Amendments to the Six Pack regulations
Changes to the Management of Health and Safety at Work Regulations (1992) were published back in December 1999. The main thrust of these is that employers should not rely on outside assistance but instead use employees from their own organization in order to conduct risk assessments at their premises.
The UK Government was forced to amend the regulations after the EC raised concerns over the UK's implementation of the original European health and safety Framework Directive. Apparently the original regulations did not explicitly outline the Directive's requirements for appointing competent persons and also making arrangements for contacting the Emergency Services.
The 1999 amendments clarify specific requirements and introduce some new legal duties on Employers. As a consequence a new Approved Code of Practice which has been completely revised was published at the end of March 2000. The new ACOP makes it clear that Employers should:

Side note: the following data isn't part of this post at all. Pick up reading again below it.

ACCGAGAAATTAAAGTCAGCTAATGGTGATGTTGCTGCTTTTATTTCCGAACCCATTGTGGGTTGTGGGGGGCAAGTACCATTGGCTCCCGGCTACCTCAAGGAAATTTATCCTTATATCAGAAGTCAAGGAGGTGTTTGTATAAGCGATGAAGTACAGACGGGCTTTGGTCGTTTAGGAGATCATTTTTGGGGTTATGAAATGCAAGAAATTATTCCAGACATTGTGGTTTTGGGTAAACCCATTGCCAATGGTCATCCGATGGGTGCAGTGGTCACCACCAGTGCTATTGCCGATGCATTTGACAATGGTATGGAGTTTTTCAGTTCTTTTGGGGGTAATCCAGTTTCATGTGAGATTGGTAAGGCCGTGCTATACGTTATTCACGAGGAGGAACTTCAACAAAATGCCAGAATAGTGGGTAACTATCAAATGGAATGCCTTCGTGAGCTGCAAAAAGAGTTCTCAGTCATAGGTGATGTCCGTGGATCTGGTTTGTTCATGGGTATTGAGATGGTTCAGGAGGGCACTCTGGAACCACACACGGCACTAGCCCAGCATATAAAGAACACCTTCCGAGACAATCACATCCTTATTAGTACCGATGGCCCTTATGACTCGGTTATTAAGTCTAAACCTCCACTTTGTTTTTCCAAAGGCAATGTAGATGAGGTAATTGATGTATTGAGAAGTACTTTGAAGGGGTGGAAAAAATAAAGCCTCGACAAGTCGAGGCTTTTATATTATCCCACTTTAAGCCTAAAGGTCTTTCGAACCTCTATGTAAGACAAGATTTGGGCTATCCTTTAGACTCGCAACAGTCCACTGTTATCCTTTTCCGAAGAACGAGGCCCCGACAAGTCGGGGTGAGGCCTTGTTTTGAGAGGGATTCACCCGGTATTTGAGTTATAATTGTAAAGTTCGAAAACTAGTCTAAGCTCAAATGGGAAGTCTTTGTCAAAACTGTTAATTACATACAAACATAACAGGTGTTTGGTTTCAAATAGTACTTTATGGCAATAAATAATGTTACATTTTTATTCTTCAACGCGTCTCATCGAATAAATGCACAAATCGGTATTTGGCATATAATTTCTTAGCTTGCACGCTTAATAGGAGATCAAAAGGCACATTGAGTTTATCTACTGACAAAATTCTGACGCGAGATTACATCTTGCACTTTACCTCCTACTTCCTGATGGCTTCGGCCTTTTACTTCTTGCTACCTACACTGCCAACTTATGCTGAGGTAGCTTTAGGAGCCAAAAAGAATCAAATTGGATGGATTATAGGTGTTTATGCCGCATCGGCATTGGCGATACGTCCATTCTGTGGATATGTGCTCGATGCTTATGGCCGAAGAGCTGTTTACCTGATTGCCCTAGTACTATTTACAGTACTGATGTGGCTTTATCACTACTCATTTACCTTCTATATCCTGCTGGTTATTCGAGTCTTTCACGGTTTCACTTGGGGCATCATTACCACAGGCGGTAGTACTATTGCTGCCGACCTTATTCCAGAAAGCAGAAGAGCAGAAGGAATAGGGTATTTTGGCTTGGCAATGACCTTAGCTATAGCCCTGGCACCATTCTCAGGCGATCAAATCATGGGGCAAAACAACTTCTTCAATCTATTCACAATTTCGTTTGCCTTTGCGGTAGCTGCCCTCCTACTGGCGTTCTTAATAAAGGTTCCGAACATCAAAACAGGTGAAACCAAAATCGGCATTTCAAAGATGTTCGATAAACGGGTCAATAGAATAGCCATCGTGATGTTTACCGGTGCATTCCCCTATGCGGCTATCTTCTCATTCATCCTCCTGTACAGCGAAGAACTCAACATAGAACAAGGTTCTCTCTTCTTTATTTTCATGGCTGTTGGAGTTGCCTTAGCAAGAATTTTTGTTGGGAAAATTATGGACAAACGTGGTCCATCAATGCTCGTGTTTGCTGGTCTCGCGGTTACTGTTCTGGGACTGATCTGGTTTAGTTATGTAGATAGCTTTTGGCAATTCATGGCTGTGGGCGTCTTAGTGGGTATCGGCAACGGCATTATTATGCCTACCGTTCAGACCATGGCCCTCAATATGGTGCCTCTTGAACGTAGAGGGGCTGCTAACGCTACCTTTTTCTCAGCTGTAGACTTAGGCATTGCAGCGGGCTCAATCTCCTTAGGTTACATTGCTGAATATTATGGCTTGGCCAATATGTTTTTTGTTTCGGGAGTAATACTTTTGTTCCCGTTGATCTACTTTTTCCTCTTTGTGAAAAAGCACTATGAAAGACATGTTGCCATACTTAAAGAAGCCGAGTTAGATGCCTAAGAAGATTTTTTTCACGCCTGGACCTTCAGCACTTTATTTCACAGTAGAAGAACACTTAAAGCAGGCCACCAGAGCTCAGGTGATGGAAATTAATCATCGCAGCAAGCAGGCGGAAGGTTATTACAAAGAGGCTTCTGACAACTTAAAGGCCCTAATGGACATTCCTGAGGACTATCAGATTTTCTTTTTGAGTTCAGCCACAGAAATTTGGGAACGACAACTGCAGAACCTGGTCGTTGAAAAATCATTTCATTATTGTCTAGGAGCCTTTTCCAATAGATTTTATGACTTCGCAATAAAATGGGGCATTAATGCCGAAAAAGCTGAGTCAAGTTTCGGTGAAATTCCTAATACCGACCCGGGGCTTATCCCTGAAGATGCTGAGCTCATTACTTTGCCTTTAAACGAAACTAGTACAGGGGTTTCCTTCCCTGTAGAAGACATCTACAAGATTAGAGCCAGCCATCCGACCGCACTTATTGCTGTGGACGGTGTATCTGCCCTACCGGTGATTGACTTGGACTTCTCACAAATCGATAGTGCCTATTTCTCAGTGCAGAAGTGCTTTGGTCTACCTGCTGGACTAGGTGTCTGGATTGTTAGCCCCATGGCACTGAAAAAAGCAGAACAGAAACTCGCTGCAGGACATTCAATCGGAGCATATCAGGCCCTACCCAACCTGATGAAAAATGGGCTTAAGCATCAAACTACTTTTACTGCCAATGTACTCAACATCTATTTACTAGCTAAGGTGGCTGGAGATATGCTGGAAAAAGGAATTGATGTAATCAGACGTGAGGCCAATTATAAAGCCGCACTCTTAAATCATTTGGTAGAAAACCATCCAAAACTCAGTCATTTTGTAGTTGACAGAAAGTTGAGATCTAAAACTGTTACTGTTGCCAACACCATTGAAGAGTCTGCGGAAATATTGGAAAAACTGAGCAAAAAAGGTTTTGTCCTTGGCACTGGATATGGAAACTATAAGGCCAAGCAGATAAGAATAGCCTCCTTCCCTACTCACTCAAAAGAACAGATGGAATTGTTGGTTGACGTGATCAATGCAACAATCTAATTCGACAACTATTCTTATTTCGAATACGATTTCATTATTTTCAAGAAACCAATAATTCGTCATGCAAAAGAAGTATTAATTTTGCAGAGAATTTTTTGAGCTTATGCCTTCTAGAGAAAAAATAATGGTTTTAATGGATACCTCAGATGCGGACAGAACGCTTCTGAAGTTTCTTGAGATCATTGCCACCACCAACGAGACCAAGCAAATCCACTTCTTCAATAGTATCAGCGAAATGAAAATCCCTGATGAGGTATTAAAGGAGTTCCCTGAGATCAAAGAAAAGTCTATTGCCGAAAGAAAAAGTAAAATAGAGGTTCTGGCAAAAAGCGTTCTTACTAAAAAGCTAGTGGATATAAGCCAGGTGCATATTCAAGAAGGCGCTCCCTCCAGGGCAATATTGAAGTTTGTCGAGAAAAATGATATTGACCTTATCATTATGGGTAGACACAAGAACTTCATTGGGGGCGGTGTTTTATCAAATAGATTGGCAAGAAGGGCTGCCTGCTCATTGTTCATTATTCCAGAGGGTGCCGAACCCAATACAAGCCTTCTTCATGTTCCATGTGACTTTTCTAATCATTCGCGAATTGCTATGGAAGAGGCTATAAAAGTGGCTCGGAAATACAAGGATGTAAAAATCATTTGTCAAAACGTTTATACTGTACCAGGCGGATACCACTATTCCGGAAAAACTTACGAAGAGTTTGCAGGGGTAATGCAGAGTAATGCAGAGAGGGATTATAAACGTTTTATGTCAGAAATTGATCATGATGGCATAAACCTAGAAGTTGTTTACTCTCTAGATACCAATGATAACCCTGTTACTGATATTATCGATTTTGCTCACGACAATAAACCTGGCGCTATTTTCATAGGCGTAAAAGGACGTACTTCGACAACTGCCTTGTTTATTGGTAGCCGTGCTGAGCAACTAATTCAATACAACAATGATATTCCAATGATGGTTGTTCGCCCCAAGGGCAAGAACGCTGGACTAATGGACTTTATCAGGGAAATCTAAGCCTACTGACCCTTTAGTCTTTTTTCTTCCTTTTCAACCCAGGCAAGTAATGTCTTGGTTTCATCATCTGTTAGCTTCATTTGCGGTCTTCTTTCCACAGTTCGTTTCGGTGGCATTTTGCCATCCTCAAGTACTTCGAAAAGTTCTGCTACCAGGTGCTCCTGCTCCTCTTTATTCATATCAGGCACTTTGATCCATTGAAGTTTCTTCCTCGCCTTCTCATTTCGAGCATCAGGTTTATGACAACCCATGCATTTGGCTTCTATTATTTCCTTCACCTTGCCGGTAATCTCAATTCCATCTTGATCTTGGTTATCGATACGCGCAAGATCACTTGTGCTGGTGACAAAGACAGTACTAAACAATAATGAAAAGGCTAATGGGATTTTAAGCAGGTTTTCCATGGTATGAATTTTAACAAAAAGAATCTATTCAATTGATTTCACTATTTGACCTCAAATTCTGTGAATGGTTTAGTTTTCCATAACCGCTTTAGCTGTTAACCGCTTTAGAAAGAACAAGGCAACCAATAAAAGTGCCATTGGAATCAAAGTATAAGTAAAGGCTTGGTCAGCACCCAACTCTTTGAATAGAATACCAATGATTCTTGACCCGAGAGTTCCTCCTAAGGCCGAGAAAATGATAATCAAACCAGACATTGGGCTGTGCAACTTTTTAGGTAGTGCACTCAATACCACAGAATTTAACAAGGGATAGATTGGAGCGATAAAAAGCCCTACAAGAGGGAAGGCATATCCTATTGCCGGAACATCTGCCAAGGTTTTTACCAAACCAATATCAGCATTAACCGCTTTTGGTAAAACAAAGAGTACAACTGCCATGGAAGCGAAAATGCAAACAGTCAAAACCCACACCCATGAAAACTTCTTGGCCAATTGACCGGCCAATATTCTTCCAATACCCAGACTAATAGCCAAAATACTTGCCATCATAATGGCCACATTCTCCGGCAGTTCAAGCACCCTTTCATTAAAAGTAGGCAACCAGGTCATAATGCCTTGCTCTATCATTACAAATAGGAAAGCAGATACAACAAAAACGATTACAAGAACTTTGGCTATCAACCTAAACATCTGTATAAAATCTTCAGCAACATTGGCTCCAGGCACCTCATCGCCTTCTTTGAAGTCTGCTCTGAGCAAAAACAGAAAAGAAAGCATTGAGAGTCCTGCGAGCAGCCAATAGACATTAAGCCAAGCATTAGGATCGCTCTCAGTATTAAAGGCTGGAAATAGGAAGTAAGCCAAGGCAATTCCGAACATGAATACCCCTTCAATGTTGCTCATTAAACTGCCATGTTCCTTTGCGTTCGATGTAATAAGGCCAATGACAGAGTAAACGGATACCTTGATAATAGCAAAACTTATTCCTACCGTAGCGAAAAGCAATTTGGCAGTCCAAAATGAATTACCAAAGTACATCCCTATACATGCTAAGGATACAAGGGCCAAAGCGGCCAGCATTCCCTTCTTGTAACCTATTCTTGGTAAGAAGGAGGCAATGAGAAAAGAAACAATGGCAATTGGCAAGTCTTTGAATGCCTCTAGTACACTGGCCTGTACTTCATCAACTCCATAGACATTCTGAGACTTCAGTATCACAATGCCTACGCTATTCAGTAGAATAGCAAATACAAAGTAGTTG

- Whenever possible, employ a competent person from their own workforce
- Use that person to carry out risk assessments required by the regulations
- Use external assistance only when there is no competent worker within the organisation
In some cases there will be a need to consult outside experts and this move is not precluded by the ACOP but Employers should make sure that anyone they appoint as a competent advisor is capable of applying the principles of risk assessment and prevention to the workplace. As an example, a doctor who is appointed should have sufficient experience and expertise in occupational health matters.
As a result of the above an Employer cannot claim that they only breached the law because of a failure by an employee or person appointed to give competent advice and assistance. The other main aspect of the ACOP is that Employers now need to clarify how emergency services can be contacted although in many circumstances this may only mean making sure that employees know the necessary telephone numbers to call.
The HSE have said that they will take account of the circumstances of each particular case before deciding whether any enforcing action is to be taken.